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I'm a little unclear on when/if the Value property on nullable types must be used when getting the value contained in a nullable type. Consider the following example:

int? x = 10;

Console.WriteLine("The value of 'x' is " + x.Value);
Console.WriteLine("The value of 'x' is " + x);

Both of these return the same value (10).

However, if I initially set x to null, the first Console.WriteLine throws an exception and the second one does not.

So, my question is this. What is the point of using the .Value property? It doesn't appear to be needed to get the actual value (even if it's null) and will throw an exception if the value is indeed null.

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5 Answers 5

up vote 9 down vote accepted

It is needed usually - just not in your particular case. The type of x is Nullable<int>, not int - and there's no implicit conversion from Nullable<T> to T.

Let's look at what's happening in your example though. Your final line is being converted into:

Console.WriteLine(string.Concat("The value of 'x' is ", x));

That's boxing x, which will result in either a boxed int or a null reference... both of which are handled by string.Concat.

When you're not converting to a string via string concatenation, e.g. if you wanted:

int nonNullable = x.Value;

then you do have to use the Value property - or an explicit cast, or possibly a null coalescing operator, or a call to GetValueOrDefault:

int nonNullable = (int) x;
int alternative = x ?? 20;
int andAnother = x.GetValueOrDefault(20);
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Or possibly x.GetValueOrDefault(20), however null coalescing is obviously nice, didn't know that was possible. –  jishi Mar 23 '11 at 13:32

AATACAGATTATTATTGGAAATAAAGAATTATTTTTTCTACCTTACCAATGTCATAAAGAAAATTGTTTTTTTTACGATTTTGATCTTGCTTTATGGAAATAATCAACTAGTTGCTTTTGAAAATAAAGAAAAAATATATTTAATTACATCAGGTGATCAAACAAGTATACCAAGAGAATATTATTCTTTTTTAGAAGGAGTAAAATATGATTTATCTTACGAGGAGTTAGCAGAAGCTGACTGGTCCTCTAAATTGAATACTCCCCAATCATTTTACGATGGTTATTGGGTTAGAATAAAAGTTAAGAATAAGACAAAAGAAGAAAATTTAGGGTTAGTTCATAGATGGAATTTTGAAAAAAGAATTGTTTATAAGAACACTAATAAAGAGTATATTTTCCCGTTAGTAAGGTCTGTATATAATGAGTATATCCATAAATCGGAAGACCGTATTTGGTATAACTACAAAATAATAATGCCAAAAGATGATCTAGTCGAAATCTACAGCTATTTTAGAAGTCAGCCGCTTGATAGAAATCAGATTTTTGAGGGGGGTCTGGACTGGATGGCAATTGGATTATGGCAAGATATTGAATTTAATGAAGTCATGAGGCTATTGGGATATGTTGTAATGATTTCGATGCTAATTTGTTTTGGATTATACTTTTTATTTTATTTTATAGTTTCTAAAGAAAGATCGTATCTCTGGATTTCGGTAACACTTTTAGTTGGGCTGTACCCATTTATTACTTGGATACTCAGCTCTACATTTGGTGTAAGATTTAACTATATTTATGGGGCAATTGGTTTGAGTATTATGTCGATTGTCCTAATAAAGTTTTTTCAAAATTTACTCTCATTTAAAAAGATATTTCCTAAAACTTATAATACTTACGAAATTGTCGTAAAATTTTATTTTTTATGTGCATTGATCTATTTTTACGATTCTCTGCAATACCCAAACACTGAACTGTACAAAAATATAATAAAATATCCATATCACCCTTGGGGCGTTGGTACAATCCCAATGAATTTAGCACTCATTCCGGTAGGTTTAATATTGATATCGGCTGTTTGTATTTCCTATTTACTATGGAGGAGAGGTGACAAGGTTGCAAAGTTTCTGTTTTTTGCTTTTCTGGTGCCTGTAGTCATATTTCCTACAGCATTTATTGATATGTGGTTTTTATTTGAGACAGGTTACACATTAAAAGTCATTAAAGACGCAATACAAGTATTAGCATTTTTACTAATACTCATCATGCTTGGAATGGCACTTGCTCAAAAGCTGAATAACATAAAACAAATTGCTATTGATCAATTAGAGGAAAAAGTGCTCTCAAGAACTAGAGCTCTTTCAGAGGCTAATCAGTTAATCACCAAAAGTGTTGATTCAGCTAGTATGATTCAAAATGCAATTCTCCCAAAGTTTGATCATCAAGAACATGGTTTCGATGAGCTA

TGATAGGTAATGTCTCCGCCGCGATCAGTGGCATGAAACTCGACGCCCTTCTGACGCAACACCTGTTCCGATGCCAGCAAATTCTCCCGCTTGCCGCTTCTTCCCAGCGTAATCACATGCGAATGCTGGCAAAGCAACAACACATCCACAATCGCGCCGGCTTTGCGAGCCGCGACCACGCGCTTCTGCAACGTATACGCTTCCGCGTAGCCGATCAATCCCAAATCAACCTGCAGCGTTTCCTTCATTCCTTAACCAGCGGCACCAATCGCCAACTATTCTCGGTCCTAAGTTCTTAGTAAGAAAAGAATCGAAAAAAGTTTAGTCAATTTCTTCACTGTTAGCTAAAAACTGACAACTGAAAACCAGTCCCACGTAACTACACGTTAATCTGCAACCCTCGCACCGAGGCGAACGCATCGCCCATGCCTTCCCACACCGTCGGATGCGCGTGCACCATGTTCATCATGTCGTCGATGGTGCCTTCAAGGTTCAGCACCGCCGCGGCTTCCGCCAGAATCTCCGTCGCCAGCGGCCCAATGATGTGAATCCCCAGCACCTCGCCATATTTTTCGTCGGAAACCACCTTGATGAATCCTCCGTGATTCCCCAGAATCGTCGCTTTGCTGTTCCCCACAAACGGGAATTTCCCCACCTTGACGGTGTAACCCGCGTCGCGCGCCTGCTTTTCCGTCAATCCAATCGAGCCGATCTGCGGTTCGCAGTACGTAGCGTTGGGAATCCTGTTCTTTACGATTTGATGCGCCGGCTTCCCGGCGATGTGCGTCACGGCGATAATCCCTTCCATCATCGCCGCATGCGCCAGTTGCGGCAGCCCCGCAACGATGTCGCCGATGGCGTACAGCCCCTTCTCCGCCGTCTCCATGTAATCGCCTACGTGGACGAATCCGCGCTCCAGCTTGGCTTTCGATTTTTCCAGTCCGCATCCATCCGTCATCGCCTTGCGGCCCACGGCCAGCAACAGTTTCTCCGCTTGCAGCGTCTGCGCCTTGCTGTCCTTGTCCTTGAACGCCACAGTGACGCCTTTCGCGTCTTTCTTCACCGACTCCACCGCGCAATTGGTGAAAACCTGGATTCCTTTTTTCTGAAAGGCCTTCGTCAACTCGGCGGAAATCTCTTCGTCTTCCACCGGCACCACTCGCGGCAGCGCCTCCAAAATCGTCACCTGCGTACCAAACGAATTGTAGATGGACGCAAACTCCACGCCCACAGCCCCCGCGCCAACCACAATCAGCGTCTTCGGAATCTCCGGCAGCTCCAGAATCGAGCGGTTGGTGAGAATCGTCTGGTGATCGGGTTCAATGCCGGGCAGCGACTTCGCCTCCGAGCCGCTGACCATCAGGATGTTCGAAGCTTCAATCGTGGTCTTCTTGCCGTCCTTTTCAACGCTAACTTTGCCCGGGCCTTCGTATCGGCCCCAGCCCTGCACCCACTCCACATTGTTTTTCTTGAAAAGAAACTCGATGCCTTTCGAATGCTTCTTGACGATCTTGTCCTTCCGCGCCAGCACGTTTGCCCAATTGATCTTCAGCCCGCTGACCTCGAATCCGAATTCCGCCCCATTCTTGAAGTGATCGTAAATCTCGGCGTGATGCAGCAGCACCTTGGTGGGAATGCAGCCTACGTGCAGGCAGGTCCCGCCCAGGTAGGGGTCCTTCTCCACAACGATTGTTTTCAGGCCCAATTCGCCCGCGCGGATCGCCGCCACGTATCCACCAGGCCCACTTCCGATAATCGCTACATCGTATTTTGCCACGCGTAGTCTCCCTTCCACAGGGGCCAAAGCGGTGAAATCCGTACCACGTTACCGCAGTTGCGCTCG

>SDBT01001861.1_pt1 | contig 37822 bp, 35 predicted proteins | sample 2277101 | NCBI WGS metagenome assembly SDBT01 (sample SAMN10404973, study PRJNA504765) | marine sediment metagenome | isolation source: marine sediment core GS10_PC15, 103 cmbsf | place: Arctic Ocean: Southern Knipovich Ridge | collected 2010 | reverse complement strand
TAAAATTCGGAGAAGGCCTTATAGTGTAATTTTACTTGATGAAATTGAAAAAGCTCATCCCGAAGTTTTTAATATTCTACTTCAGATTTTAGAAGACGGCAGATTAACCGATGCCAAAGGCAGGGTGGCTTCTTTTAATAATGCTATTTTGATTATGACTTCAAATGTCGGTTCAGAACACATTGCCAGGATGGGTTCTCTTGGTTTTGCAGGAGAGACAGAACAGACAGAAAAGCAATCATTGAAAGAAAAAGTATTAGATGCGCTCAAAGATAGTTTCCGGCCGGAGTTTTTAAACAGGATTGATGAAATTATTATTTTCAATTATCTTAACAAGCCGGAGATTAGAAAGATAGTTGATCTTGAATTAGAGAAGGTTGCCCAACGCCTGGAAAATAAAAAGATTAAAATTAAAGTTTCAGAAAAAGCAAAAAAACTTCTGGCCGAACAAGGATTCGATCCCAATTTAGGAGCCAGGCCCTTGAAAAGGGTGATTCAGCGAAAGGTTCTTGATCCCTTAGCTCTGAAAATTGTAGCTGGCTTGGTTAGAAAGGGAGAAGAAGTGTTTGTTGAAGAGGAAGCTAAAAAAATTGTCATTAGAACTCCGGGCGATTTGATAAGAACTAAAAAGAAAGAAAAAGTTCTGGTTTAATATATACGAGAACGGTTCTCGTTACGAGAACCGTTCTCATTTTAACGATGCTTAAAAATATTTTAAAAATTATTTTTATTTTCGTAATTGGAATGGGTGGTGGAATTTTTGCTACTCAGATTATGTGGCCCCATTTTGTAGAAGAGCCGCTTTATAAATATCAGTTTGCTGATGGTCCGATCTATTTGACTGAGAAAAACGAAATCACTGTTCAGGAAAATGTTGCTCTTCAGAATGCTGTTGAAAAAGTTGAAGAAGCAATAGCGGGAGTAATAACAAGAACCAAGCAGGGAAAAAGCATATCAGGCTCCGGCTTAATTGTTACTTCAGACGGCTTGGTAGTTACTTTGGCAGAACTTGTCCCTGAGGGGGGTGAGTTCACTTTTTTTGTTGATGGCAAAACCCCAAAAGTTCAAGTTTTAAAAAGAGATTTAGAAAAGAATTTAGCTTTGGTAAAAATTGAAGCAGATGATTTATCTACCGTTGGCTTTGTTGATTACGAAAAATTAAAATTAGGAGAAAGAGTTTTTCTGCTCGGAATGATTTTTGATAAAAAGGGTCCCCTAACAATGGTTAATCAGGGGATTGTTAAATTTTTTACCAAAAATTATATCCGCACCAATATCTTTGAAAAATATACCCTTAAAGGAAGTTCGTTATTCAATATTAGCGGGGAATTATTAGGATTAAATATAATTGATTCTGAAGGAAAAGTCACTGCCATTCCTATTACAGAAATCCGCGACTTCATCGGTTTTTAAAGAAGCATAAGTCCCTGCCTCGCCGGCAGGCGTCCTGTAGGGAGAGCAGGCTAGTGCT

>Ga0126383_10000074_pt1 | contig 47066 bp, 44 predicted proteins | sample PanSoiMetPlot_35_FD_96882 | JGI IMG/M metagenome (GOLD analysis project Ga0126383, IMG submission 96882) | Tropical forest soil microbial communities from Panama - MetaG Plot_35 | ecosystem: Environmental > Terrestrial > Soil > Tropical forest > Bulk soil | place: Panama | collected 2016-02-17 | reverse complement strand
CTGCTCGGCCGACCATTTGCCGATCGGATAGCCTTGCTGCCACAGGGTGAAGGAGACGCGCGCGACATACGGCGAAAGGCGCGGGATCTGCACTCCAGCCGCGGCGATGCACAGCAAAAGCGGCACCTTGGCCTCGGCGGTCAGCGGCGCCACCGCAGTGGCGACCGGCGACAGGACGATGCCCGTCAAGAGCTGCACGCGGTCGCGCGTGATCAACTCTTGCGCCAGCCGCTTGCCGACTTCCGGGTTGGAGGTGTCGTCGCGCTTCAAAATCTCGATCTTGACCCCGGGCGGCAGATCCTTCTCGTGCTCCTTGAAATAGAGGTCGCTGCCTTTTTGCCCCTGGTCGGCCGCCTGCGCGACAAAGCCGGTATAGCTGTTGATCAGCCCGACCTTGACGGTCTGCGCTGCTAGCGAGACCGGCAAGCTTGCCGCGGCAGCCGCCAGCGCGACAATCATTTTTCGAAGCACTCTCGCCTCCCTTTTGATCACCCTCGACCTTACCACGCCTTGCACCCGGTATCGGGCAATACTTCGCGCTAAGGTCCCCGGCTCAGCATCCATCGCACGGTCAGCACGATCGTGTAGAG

@jishi: Good option, I'll add it in there. –  Jon Skeet Mar 23 '11 at 13:34

x and x.Value have different types.

    static void Meth(int i)
    {
        int? x = 5;
        Meth(x);
        Meth(x.Value);
    }

Second line doesn't compile.

So reason of using x.Value is obvious - you need to call it when you need the actual value. And NullReferenceException is reasonable, because null doen't correspond to value of value type.

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But you can have Meth((int)x); and it will compile. :) –  Shadow Wizard Mar 23 '11 at 13:34
2  
@Shadow Wizard (int)x is same as x.Value –  Andrey Mar 23 '11 at 13:41

You should access Value property if HasValue property returns true, otherwise you will get an exception. Your example works because Nullable has overloaded ToString() method and C# compiler supports shortcuts for this type.

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when x is null x.Value will throw an exception (no matter what is the type of x)

string + null = string : no exception

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